“Hopefully most judges will say it’s not binding,” Bolton added. “But there are enough judges who couldn’t care less about strictly applying the law.”

    Shorter Bolton: Watch out for the bogey men on the bench.

  12. 12
    Zifnab says:

    @Mike Kay (Democrat of the Century):

    I would love to make fun of the conspiracy theories, but too many progressives engage in CTs, ceding the intellectual high ground.

    Re: THEY BOTH DO IT!

    The current one being that Obama will slash social security during the state of the union address.

    Re: Your concerns are invalid because Lalalalala!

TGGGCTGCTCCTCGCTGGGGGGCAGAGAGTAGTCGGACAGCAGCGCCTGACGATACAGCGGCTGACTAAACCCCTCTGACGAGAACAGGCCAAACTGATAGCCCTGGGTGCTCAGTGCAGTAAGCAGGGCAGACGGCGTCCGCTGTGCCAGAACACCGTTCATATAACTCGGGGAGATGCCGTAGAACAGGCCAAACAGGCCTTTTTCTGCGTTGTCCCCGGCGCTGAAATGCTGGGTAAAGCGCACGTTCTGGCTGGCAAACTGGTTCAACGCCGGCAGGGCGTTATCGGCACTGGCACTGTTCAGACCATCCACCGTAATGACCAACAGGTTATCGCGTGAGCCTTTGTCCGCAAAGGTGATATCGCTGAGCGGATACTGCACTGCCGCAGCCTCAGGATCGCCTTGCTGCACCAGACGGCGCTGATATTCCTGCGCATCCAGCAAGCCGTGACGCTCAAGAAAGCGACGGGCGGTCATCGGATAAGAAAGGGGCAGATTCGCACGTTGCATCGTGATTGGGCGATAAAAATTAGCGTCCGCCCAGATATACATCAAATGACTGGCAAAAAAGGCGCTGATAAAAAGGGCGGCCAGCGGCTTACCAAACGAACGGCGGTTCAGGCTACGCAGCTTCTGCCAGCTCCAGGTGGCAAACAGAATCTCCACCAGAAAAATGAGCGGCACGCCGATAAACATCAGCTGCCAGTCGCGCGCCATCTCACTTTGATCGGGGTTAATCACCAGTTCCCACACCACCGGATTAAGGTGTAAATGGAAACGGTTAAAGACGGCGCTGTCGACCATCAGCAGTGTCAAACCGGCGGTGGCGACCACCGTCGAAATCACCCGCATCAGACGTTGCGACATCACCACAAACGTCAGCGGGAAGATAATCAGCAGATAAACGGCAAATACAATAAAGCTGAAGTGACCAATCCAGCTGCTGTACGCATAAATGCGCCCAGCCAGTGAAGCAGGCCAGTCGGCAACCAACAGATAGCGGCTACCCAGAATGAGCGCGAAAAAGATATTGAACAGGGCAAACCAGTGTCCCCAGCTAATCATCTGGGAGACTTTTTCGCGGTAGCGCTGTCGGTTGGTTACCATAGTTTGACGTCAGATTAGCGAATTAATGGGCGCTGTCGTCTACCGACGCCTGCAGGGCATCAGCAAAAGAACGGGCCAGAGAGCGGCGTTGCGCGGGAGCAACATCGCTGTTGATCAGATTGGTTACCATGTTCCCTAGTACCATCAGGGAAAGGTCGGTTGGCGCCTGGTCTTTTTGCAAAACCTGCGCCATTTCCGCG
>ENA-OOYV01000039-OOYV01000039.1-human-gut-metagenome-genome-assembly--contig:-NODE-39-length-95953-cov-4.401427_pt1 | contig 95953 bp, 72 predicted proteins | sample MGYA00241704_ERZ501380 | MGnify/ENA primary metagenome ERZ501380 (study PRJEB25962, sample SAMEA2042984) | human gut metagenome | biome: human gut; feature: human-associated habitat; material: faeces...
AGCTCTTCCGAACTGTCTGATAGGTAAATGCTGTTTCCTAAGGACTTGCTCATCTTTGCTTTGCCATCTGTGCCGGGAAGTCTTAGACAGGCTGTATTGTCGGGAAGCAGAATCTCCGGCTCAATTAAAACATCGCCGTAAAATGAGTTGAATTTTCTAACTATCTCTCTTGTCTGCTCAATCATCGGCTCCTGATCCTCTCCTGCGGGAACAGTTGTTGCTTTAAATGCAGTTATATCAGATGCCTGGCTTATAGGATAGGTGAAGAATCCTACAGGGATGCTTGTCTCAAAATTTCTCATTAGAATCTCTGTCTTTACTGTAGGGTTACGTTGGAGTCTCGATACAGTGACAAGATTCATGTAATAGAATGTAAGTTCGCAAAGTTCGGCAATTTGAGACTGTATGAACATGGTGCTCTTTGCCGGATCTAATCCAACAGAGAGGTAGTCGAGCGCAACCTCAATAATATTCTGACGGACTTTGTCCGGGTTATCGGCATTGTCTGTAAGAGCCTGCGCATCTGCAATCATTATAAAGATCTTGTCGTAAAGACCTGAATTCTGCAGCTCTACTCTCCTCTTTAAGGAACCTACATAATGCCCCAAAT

The writing has been on the wall against Social Security for ages now. Given Obama’s record, I honestly don’t know if he’s going to turn around as a noble defender of Social Security or just cede the whole program for another one year extension of UI benefits. But laughing away the later possibility really does neglect to address Obama’s record and the record of the GOP. Republicans are going to push aggressively to gut Social Security. The legislation getting pumped out of the House is going to be overflowing with poison pills and devil’s deals.

    Given how Obama has governed with majorities across Congress, I’m seriously doubtful of his ability to stem the tide of anti-Social Security fear mongering in the face of Republican control of the House.

  13. 13
    Warren Terra says: